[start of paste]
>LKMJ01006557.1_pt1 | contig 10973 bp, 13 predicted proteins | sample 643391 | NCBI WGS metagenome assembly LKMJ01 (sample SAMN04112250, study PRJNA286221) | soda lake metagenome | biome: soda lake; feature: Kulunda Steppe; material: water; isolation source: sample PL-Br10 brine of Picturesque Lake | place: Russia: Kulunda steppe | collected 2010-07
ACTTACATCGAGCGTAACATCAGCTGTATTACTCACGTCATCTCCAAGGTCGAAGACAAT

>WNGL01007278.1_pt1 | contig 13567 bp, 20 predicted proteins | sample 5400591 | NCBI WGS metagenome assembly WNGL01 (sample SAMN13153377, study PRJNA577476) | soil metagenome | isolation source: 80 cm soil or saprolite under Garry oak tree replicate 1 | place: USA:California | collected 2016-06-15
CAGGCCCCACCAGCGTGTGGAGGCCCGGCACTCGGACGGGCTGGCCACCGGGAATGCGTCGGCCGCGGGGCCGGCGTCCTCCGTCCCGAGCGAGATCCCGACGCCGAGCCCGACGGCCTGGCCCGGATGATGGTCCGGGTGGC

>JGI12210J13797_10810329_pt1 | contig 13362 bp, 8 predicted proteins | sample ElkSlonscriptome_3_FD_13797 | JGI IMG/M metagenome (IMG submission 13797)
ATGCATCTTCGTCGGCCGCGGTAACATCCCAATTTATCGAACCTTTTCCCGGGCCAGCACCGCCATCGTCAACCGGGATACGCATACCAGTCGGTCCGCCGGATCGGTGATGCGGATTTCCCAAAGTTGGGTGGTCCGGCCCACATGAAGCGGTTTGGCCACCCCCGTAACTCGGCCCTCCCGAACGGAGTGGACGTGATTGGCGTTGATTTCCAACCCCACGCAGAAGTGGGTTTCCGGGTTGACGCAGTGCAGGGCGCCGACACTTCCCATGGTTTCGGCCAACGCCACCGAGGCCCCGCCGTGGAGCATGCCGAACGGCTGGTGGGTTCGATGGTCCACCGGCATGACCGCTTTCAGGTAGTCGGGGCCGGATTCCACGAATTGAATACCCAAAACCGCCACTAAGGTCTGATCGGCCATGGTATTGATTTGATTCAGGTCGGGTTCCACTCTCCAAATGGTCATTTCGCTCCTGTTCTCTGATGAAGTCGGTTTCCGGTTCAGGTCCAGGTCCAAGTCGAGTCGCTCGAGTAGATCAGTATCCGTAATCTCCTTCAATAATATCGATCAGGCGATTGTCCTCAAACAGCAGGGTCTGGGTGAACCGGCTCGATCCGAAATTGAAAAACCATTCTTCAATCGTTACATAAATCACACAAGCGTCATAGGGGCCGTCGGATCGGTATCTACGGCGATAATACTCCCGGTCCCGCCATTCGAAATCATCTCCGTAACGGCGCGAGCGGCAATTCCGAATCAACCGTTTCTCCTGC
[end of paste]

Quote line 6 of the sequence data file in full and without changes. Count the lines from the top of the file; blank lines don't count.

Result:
ATGCATCTTCGTCGGCCGCGGTAACATCCCAATTTATCGAACCTTTTCCCGGGCCAGCACCGCCATCGTCAACCGGGATACGCATACCAGTCGGTCCGCCGGATCGGTGATGCGGATTTCCCAAAGTTGGGTGGTCCGGCCCACATGAAGCGGTTTGGCCACCCCCGTAACTCGGCCCTCCCGAACGGAGTGGACGTGATTGGCGTTGATTTCCAACCCCACGCAGAAGTGGGTTTCCGGGTTGACGCAGTGCAGGGCGCCGACACTTCCCATGGTTTCGGCCAACGCCACCGAGGCCCCGCCGTGGAGCATGCCGAACGGCTGGTGGGTTCGATGGTCCACCGGCATGACCGCTTTCAGGTAGTCGGGGCCGGATTCCACGAATTGAATACCCAAAACCGCCACTAAGGTCTGATCGGCCATGGTATTGATTTGATTCAGGTCGGGTTCCACTCTCCAAATGGTCATTTCGCTCCTGTTCTCTGATGAAGTCGGTTTCCGGTTCAGGTCCAGGTCCAAGTCGAGTCGCTCGAGTAGATCAGTATCCGTAATCTCCTTCAATAATATCGATCAGGCGATTGTCCTCAAACAGCAGGGTCTGGGTGAACCGGCTCGATCCGAAATTGAAAAACCATTCTTCAATCGTTACATAAATCACACAAGCGTCATAGGGGCCGTCGGATCGGTATCTACGGCGATAATACTCCCGGTCCCGCCATTCGAAATCATCTCCGTAACGGCGCGAGCGGCAATTCCGAATCAACCGTTTCTCCTGC